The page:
Understanding the Significance of the Houthi’s Announcement of ‘Submarine Weapons’ in Red Sea Attacks – The Arab Wall
Understanding the Significance of the Houthi’s Announcement of ‘Submarine Weapons’ in Red Sea Attacks

Understanding the Significance of the Houthi’s Announcement of ‘Submarine Weapons’ in Red Sea Attacks

The announcement made by the militia leader regarding the forthcoming introduction of submarine weaponry in their operations carries several significant implications. Among these, the most prominent include showcasing the advanced military capabilities of the Houthi militia, enhancing their operations against Western warships in the Red Sea, causing confusion among US forces, diverting America’s attention to the underwater threat to reduce airstrikes on Yemen, Iran’s commitment to ensuring the success of Houthi battles against the US in the Red Sea, and undermining the effectiveness of the US classification of the militia as a “terrorist group.”

The leader of the militia, Abdul-Malik al-Houthi, issued this threat in a televised speech on February 22, 2024, indicating a potential escalation in the Red Sea and the Gulf of Aden in response to Israeli actions in the Gaza Strip. He vowed to employ unmanned submarines in attacks on Israeli, American, and British ships, asserting, “We have introduced submarine weapons into the confrontation in the Red Sea, which is a weapon that worries the enemy.” This announcement raises questions about the implications of this new threat to maritime navigation.

It’s important to highlight that unmanned submarines are robotic systems designed to operate underwater autonomously, meaning they function without human intervention, such as a captain. These submarines serve various purposes, from conducting scientific research to carrying out military and security missions. They come equipped with sensors, positioning systems, and navigation systems, allowing them to be programmed for long-distance sea travel. Notably, they often prove challenging to detect or target underwater.

According to Mike Mulroy, a national security and defense analyst at ABC News, a former Pentagon official, and a CIA agent, detecting and destroying unmanned underwater vehicles or surface vessels is notably more challenging than detecting drones and anti-ship missiles.

Multiple Implications

In light of the preceding, it can be said that the announcement by the leader of the Houthi militia regarding the use of “unmanned submarines” in their attacks on ships carries several implications that can be elucidated as follows:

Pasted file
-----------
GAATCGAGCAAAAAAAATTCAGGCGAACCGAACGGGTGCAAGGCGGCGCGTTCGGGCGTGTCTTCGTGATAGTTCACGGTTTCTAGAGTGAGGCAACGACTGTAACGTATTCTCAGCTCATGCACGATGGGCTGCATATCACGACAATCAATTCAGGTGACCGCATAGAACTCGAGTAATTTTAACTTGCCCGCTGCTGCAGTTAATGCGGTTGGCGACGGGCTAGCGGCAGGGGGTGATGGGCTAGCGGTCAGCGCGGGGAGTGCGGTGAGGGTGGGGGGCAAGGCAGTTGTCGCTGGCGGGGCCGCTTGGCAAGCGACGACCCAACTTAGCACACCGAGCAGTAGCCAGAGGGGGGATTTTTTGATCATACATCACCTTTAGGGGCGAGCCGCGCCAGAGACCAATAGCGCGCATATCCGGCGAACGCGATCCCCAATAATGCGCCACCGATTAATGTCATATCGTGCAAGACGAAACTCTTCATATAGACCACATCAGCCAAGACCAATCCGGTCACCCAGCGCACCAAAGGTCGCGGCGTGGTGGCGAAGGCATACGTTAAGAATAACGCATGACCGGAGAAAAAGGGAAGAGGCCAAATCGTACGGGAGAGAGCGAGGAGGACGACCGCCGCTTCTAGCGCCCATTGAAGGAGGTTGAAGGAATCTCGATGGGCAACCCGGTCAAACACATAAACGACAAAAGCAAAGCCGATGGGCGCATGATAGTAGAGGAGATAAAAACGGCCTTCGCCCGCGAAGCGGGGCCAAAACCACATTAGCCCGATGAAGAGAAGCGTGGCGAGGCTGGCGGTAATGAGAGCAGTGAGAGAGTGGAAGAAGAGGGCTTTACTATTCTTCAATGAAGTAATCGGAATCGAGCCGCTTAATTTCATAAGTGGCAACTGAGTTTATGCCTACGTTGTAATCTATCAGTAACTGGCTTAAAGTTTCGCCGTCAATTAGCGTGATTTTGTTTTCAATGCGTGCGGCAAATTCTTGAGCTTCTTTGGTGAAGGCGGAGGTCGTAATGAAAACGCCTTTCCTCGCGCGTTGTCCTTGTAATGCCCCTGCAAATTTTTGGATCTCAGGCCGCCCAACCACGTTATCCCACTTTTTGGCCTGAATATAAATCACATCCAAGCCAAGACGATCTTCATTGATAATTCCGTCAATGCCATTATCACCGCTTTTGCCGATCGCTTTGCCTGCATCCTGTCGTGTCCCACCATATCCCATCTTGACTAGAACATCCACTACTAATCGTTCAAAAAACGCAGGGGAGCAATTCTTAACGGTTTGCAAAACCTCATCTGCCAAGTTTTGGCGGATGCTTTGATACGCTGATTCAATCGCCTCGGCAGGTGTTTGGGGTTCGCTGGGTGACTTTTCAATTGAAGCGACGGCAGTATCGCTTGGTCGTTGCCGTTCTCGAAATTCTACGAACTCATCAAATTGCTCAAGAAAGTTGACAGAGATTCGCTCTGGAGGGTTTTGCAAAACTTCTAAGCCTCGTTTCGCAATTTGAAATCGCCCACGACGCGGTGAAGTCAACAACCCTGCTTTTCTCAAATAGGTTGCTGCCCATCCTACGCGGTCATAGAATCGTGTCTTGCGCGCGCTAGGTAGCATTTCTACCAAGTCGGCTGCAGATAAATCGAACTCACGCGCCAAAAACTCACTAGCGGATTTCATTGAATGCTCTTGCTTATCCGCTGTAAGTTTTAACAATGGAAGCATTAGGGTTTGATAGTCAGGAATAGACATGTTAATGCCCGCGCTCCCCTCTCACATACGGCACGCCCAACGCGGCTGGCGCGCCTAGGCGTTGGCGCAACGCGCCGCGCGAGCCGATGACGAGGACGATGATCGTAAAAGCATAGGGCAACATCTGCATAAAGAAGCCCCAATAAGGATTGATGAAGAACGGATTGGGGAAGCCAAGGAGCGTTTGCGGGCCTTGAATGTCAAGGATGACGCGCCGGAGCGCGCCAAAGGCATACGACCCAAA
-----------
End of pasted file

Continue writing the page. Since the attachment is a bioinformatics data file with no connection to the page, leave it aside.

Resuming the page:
1. Demonstrating the Advanced Military Capabilities of the Houthi Militia: The leader of the rebel group aims to showcase the advanced military weaponry possessed by the Houthi militia and its capacity to alter the course of events in its favor through the announcement of “submarine weapons.” This communicates a message that despite the ten-year Yemeni war and ongoing Western airstrikes on Houthi targets in Yemen, the group has made strides in developing its military capabilities. They assert possession not only of missiles, drones, and military boats but also unmanned submarines for maritime operations. Subsequent to the militia leader’s announcement, Houthi officials and media outlets released several images of submarines, one of which was named “Avenger,” reflecting the current situation in the region.

It’s noteworthy that the Houthi militia acquired weapons from the Yemeni army upon seizing control of the capital, Sana’a, and its surrounding areas. Subsequently, they commenced the production of missiles, armored vehicles, and drones. This effort is supplemented by continuous Iranian support in their development endeavors and the provision of necessary manufacturing tools. Several American intelligence reports have previously disclosed the militia’s possession of long-range drones, manufactured in Iran, capable of striking targets up to 1500 miles away. Additionally, they maintain a stockpile of short and medium-range ballistic missiles, including the “Storm” anti-ship ballistic missile, which has been launched at various targets in the Red Sea.

2. Enhancing Houthi Operations Against Western Warships in the Red Sea: The rebel group seeks to bolster its attacks on ships, whether in the Red Sea, the Arabian Sea, the Bab el-Mandeb Strait, or the Gulf of Aden, by introducing new weaponry. This move is particularly aimed at intensifying operations against Israeli, American, and British vessels. The objective is twofold: to pressure these nations into halting Western airstrikes on Houthi targets and to cease Israeli military actions in the Gaza Strip, while also impacting the economies of these countries.

This rationale elucidates why the militia leader, in a recent speech, announced the targeting of various ships in the Arabian and Red Seas until February 22 of the previous year. He reported that the forces launched 183 missiles and drones at Israeli targets, indicating a significant escalation in both quantity and type of operations. The deployment of missiles, drones, and military boats led to the disruption of 40% of the enemy’s maritime trade movement, affecting its economy by causing a decline in exports and imports.